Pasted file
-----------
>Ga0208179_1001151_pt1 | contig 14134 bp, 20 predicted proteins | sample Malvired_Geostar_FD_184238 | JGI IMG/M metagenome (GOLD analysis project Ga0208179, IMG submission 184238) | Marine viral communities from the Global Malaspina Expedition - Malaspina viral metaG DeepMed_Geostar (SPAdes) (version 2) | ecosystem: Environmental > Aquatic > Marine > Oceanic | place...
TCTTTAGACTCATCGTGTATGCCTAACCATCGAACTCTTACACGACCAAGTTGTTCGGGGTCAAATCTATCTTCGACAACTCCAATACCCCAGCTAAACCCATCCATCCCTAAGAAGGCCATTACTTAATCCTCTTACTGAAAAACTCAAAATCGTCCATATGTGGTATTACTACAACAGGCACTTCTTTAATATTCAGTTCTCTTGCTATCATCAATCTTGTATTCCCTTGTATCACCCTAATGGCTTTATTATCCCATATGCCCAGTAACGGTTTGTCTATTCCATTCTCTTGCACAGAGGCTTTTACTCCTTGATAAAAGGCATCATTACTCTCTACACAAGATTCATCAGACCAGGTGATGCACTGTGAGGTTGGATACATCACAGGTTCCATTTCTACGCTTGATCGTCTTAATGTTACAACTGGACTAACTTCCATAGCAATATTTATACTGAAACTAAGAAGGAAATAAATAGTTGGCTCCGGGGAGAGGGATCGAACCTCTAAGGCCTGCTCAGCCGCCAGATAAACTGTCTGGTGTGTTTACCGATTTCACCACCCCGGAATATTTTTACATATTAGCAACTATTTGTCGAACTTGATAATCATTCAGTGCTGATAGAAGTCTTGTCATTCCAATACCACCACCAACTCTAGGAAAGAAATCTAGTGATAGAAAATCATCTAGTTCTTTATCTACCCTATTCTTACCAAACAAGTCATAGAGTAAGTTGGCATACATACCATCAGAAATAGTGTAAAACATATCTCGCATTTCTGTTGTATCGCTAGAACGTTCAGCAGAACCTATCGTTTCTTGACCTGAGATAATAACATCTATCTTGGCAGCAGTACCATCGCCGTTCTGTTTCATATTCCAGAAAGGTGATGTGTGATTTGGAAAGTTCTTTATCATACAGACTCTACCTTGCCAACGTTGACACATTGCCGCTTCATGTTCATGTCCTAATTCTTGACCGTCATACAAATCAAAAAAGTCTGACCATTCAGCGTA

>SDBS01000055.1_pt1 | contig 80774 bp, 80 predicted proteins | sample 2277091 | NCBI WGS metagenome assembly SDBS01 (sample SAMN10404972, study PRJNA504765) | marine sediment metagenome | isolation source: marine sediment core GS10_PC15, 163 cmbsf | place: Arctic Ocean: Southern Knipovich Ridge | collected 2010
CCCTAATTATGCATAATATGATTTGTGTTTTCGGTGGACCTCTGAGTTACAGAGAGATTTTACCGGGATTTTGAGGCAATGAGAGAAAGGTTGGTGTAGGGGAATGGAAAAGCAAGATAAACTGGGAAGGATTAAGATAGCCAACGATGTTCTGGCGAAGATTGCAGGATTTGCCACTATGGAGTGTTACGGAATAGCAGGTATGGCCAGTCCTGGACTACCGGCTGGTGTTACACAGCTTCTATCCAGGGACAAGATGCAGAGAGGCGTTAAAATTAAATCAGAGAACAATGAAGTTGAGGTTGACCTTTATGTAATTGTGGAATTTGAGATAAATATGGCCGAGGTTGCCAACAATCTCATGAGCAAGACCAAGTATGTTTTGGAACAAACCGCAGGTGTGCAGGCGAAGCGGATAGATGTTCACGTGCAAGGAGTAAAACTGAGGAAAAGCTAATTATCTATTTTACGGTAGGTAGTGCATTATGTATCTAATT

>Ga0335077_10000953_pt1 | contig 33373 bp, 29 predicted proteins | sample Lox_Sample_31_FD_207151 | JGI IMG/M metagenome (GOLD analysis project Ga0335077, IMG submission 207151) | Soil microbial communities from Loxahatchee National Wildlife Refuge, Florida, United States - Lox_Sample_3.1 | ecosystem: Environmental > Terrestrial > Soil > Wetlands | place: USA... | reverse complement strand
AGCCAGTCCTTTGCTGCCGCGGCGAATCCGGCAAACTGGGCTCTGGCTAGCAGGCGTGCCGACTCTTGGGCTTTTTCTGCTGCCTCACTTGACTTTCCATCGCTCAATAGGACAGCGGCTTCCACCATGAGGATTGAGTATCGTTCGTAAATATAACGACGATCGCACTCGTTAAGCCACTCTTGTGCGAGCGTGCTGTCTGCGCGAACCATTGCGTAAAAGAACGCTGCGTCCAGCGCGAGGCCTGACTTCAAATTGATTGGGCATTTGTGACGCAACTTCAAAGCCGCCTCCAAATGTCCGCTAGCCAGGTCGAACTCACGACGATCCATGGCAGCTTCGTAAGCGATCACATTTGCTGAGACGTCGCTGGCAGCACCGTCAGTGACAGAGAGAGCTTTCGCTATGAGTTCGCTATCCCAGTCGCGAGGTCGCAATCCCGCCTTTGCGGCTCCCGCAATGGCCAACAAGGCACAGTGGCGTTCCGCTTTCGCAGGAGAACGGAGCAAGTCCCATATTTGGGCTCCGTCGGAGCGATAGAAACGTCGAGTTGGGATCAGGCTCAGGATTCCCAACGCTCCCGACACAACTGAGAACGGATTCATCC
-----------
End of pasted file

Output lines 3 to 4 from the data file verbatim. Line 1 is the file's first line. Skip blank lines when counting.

>SDBS01000055.1_pt1 | contig 80774 bp, 80 predicted proteins | sample 2277091 | NCBI WGS metagenome assembly SDBS01 (sample SAMN10404972, study PRJNA504765) | marine sediment metagenome | isolation source: marine sediment core GS10_PC15, 163 cmbsf | place: Arctic Ocean: Southern Knipovich Ridge | collected 2010
CCCTAATTATGCATAATATGATTTGTGTTTTCGGTGGACCTCTGAGTTACAGAGAGATTTTACCGGGATTTTGAGGCAATGAGAGAAAGGTTGGTGTAGGGGAATGGAAAAGCAAGATAAACTGGGAAGGATTAAGATAGCCAACGATGTTCTGGCGAAGATTGCAGGATTTGCCACTATGGAGTGTTACGGAATAGCAGGTATGGCCAGTCCTGGACTACCGGCTGGTGTTACACAGCTTCTATCCAGGGACAAGATGCAGAGAGGCGTTAAAATTAAATCAGAGAACAATGAAGTTGAGGTTGACCTTTATGTAATTGTGGAATTTGAGATAAATATGGCCGAGGTTGCCAACAATCTCATGAGCAAGACCAAGTATGTTTTGGAACAAACCGCAGGTGTGCAGGCGAAGCGGATAGATGTTCACGTGCAAGGAGTAAAACTGAGGAAAAGCTAATTATCTATTTTACGGTAGGTAGTGCATTATGTATCTAATT